A Chennai-based firm has been awarded the contract

The Tiruchirapalli City Corporation has firmed up its plan to outsource sanitary operations and solid waste management in 18 wards in the city and the contract for the project is to be awarded shortly.

Under the pilot project, sanitary workers from contracted private agencies will be deployed in 18 wards, including two wards in Srirangam zone, six in Ariyamangalam zone, seven in Golden Rock, and three in K. Abishekapuram zone, besides the Central and Chathram bus stands and the Gandhi Market in the heart of the city.

The chosen wards

Wards 8 and 9 in Srirangam zone; wards 7, 28, 29, 61, 62 and 64 in Ariyamangalam zone; wards 35-39, 63 and 65 in Golden Rock zone and wards 40,41 and 45 will be covered under the initiative.

The Corporation Council, which had approved the proposal in November last year, approved the award of the contract to T. Srinivas Waste Management Services, a Chennai-based agency, at a meeting held recently.

Once the contract is awarded, the agency will be vested with the task of primary collection of garbage, source segregation into degradable and non-degradable wastes, transport them to the designated disposal site.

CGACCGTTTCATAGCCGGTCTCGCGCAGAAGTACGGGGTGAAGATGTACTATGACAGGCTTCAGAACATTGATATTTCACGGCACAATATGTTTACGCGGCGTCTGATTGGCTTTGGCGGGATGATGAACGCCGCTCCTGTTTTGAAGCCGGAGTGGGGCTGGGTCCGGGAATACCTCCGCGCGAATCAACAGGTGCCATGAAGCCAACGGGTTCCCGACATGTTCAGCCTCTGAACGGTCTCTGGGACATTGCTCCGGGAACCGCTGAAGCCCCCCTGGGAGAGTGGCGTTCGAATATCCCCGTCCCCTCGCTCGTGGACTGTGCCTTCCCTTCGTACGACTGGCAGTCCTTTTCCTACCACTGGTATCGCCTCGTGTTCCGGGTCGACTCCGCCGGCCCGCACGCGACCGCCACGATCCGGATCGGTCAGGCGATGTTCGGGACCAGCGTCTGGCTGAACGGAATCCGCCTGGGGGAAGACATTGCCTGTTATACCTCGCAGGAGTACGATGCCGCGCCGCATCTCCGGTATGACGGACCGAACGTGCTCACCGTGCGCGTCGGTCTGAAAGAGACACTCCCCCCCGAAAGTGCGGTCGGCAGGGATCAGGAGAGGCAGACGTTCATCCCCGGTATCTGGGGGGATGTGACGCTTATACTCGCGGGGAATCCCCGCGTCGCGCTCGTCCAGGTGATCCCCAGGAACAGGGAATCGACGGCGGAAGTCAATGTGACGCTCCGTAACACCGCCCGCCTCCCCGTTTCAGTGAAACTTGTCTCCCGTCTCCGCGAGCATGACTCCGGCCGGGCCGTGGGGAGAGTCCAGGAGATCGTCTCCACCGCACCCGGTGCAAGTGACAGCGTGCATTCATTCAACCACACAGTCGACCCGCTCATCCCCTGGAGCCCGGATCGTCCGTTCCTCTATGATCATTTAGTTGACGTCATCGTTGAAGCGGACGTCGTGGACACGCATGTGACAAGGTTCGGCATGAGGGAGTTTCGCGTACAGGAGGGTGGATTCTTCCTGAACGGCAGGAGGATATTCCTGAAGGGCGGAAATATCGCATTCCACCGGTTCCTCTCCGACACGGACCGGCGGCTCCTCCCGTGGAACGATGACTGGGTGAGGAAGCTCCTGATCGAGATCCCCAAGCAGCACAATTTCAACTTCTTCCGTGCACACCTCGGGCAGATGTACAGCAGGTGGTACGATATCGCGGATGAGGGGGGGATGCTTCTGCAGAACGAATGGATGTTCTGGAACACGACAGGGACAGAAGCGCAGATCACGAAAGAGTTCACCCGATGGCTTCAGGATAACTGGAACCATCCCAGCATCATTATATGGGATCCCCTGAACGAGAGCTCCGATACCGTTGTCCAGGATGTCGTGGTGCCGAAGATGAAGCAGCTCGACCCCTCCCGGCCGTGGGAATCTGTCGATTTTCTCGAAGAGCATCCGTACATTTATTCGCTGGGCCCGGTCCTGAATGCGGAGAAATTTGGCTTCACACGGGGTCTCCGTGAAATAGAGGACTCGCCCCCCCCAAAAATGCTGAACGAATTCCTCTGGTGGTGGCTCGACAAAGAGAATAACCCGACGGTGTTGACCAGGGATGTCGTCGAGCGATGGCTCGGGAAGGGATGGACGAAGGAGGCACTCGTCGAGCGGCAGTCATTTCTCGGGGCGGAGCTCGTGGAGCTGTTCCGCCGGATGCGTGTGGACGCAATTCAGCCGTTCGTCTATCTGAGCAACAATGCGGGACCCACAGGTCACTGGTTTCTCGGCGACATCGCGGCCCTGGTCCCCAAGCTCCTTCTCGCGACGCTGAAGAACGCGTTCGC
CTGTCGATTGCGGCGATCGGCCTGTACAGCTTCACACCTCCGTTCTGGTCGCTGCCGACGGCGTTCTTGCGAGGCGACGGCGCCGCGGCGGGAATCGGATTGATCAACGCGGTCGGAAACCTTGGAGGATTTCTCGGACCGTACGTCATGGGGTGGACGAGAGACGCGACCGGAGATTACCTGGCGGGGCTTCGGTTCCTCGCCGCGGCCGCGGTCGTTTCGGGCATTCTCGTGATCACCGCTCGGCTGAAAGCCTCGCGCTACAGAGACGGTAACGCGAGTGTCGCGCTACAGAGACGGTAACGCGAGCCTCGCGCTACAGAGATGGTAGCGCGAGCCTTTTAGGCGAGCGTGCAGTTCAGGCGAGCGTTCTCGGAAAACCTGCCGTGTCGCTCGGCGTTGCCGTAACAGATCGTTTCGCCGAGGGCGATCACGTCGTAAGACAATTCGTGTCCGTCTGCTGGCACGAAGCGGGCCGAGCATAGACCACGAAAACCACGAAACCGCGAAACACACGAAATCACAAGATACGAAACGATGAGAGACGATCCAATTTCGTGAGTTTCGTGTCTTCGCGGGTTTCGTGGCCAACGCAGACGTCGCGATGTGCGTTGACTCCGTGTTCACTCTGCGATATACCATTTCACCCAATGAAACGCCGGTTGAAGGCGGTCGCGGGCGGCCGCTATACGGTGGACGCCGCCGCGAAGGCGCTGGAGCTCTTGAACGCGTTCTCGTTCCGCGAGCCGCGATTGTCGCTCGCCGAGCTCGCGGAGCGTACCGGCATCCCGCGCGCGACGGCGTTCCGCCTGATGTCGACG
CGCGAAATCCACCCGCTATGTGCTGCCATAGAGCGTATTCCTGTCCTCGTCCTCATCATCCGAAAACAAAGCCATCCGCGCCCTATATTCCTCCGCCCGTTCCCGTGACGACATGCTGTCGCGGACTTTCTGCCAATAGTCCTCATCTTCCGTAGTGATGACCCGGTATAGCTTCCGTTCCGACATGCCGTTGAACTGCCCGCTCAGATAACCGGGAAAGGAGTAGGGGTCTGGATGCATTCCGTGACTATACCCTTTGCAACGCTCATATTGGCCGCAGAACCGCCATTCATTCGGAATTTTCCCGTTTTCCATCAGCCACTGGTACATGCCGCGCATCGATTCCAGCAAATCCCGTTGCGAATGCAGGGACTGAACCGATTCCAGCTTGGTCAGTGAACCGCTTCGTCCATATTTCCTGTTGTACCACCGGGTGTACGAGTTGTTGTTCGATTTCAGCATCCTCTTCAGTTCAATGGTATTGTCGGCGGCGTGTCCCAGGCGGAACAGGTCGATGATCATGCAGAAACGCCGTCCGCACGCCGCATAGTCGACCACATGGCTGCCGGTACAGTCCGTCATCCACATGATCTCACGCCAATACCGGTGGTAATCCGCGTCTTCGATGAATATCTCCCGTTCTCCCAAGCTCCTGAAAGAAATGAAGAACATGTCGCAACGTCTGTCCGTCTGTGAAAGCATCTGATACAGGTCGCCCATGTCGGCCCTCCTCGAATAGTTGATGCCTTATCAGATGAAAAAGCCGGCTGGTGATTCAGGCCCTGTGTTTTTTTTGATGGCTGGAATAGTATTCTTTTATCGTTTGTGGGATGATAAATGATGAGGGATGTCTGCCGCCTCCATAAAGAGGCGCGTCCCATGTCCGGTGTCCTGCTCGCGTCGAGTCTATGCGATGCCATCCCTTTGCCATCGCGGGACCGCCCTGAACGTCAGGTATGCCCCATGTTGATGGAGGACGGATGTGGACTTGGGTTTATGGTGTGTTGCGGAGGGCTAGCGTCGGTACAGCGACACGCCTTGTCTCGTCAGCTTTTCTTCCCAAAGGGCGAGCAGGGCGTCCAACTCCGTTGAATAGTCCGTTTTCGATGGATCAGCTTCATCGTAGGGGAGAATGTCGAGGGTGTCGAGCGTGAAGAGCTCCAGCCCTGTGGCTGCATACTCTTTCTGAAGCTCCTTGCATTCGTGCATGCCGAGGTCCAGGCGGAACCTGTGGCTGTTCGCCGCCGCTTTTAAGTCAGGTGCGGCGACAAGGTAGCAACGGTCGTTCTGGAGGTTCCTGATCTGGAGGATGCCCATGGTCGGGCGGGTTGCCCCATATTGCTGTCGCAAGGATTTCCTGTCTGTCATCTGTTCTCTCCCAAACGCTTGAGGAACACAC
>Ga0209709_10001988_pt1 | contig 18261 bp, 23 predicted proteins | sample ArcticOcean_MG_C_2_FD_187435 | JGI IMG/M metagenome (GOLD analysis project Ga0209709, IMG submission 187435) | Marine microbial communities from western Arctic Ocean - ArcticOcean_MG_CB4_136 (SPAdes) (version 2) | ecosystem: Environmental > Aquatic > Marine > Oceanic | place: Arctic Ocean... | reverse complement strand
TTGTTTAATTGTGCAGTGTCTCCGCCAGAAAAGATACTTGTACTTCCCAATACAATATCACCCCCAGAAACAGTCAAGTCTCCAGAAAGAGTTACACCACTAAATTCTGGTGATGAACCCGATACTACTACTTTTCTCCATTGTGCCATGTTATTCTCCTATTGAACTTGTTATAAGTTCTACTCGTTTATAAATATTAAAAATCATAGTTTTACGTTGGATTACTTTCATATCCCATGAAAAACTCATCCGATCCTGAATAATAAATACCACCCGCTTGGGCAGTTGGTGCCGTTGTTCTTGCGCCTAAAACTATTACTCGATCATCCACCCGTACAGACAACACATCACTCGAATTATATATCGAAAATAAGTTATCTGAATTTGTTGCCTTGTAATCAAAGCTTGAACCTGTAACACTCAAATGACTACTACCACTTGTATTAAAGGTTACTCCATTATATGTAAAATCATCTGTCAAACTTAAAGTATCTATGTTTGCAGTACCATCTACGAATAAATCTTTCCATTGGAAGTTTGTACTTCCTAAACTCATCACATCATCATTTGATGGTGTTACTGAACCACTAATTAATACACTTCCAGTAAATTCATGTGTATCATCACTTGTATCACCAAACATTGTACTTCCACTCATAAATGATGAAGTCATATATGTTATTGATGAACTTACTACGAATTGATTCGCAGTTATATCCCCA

Shortage of manpower

The agency will be responsible for sweeping the streets and cleaning drains in the wards.

The move comes in the wake of the severe shortage of manpower faced by the corporation.

Spread over an area of 167.23 sq. km. and with a population of 9.16 lakh, the city requires about 3,350 sanitary workers.

However, the sanctioned strength of sanitary workers is 2,100 and currently only 1,651 workers are available leaving a shortfall of 449 workers.

The city generates over 400 tonnes of solid waste every day with the markets alone accounting for nearly 50 tonnes a day.

Resource utilisation

The outsourcing is aimed at tackling the manpower shortage and is expected to help the corporation deploy its workers in other parts of the city for effective sanitation works.

Shortage of sanitary workers has been a major problem in several big wards, especially in the newly added ones.